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the extension to individuals of small loans to be used for income-generating activities that will improve the borrowers' living standards. The borrowers, most of whom usually are poor women, do not qualify for a conventional bank loan, and the loans, which may be as little as $20 for very poor borrowers in some developing countries, typically are for a short term (a year or less), are not secured by collateral, and require repayment in weekly installments.

Because of the high cost, relative to the loan size, of running a microcredit program, interest rates on microcredit loans are high, sometimes as much as 35%; in the case of microcredit loans by commercial institutions, the rates may be even higher. Peer support groups consisting of other borrowers are often a component of microcredit programs, and help ensure that the borrowers repay the loans. Successful microcredit programs typically also focus on improving the education and health care of their borrowers, and do not allow individuals to borrow more than they can afford to repay.

The concept of microcredit was developed in 1976 by Muhammad YunusYunus, Muhammad,
1940–, Bangladeshi economist and banker, b. Chittagong (then in British India), grad. Vanderbilt Univ., Nashville, Tenn. (Ph.D. 1971). Yunus, who taught economics in the United States after receiving his doctorate, returned to his homeland when it won its
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, a Bangladeshi economist, as a means of alleviating the poverty and improving the lives of the very poorest inhabitants of Bangladesh. The Grameen Bank, formally established in 1983 through Yunus's efforts, expanded microcredit with the help of loans and grants, and is now self-supporting. Microcredit programs and institutions have been created in many other nations in Asia, Africa, and Latin America. Similar programs have been established to aid individuals in developed countries who do not qualify for conventional loans.

Although microcredit programs were originally operated by nonprofit organizations, a number of for-profit companies also focus on microcredit lending. The term microfinance, although often used as a synonym for microcredit, is especially used to describe commercial microlending and also may include other financial services offered on a small scale to the poor, such as bank accounts that do not require minimum balances.

Some critics see microcredit misfocused, because it is too limited to alleviate poverty in general, especially in societies where many causes other than restricted access to credit have resulted in pervasive impoverishment, but it has nonetheless improved the lives of millions of individuals and their families. The development of for-profit microlending, on the other hand, disturbs nonprofit microcredit lenders because the need for profits potentially shifts microcredit lending to those who are less poor while diminishing the resources available and the willingness to lend to the very poorest. However, in India, where for-profit microlending grew rapidly in the first decade of the 21st cent., microfinance companies in some cases lent indiscriminantly to borrowers who lacked the means to repay the loans, leading to a sharp rise in defaults in 2010 and a public backlash against the industry. Backlashes against microcredit programs and institutions (including the Grameen Bank) have also occurred in other nations, sometimes for politically motivated reasons.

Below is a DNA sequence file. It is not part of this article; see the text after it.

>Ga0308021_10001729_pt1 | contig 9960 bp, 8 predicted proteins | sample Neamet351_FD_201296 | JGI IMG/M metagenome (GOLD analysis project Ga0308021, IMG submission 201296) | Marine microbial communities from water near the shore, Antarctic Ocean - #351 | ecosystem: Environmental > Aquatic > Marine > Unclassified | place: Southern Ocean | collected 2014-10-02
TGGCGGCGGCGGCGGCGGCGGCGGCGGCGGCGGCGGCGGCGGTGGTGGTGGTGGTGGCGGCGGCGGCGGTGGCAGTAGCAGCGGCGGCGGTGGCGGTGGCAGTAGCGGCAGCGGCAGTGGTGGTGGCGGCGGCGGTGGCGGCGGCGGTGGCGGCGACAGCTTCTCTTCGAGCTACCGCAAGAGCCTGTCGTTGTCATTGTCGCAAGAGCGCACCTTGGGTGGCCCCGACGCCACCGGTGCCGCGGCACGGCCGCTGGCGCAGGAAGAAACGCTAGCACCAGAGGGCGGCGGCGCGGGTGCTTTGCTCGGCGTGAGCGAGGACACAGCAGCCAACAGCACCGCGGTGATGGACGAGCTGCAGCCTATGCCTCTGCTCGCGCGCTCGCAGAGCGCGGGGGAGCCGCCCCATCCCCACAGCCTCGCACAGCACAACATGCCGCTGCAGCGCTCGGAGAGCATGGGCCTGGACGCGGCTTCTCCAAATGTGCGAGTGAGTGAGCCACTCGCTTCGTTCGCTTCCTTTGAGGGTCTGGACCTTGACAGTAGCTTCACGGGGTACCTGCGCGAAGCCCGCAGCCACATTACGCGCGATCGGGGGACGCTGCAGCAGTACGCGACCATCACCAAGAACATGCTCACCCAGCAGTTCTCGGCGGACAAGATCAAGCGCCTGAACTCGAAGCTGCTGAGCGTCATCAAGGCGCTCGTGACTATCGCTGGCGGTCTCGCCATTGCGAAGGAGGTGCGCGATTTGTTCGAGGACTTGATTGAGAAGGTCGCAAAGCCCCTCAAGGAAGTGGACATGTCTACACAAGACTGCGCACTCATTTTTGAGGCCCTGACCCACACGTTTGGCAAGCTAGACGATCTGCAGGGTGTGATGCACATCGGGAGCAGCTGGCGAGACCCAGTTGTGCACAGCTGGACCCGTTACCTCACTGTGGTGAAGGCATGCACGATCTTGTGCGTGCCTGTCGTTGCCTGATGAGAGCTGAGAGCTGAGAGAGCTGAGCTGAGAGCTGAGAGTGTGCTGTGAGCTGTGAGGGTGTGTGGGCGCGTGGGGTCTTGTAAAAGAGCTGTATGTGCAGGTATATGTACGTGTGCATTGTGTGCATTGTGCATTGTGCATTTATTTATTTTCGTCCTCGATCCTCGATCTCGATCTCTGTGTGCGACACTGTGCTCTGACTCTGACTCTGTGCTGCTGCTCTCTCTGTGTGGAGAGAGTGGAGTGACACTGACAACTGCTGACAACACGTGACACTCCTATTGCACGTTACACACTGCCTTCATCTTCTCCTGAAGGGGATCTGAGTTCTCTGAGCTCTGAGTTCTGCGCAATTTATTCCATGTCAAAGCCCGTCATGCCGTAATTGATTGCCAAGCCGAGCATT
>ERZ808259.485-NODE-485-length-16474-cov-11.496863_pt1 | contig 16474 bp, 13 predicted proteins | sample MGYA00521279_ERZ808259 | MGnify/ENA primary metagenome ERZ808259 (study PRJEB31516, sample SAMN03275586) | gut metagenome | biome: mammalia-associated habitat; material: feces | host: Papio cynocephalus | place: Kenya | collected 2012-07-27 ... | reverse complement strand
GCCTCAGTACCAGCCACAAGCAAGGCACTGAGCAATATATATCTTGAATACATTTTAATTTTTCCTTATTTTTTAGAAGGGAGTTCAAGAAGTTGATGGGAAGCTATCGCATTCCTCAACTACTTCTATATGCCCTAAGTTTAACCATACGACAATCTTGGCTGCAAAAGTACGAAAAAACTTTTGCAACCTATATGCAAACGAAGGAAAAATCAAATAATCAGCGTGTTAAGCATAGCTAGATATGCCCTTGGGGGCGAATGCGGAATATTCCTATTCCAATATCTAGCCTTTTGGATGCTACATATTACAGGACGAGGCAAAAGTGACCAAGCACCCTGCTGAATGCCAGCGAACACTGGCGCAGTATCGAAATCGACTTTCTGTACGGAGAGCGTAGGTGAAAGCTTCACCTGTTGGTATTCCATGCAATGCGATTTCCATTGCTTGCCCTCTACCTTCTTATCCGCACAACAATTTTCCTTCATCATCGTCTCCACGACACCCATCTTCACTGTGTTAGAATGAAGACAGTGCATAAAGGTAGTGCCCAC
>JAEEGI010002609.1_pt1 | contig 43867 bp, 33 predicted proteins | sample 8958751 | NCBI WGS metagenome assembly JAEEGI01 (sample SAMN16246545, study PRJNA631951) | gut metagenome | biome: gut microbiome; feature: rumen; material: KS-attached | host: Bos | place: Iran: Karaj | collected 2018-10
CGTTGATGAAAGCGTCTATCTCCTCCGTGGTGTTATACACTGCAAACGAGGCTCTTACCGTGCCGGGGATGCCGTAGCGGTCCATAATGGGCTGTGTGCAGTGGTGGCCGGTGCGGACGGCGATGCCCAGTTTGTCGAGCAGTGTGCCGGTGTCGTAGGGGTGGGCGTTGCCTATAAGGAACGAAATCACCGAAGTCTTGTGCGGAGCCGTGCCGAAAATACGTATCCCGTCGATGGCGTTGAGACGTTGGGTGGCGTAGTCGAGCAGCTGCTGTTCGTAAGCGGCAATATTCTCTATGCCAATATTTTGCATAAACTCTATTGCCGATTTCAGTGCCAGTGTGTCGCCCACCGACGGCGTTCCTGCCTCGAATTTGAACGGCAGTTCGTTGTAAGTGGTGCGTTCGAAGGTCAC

References in periodicals archive ?
The final match would be played between HBL Faisalabad and First Micro Finance Bank on November 29 (Sunday) at Multan Cricket Stadium.
Hassabo has directed the Bank of Sudan to increase the capital of the Saving Bank to assume its role in boosting the micro finance.
Micro finance programmes have the potential to transform power relations and empower the poor-both men and women.
After a lively debate, Dame Helen was left with the very clear impression that the North East is leading the way in micro finance initiatives and by hosting one of the key national micro finance organisations in the region within a fortnight of the CBI consultation, this can only serve to reinforce this message.
I think a part of the problem has also risen by the hype that has governed many; I would not say many, some of these micro finance institutions .
Keywords: Poverty Alleviation, Micro Finance Access and Impact, Economically active rural poor, Regular Repayment Schedule.
Chandula Abeywickrema Chairman, Banking With The Poor Network and a top HNB executive, said the HNB is the only commercial bank in the country to develop a sustainable micro finance strategy.
In the development paradigm, micro finance has become one of the promising ways to use scarce development funds to achieve the objective of poverty alleviation and to cater the so far neglected target groups.
The products have been rebranded and are now launched as Agilis Universal Microfinance (UMF) and will be offered as both a software platform and an outsourced service to Micro Finance Institutions (MFIs) in emerging markets.
Summary: Morocco is the largest market for micro finance in the Mediterranean region, with nearly half of clients, reported the Facility for Euro-Mediterranean Investment and Partnership (FEMIP), which is under the European Investment Bank (EIB).
One of the signs is the country's fertile micro finance sector.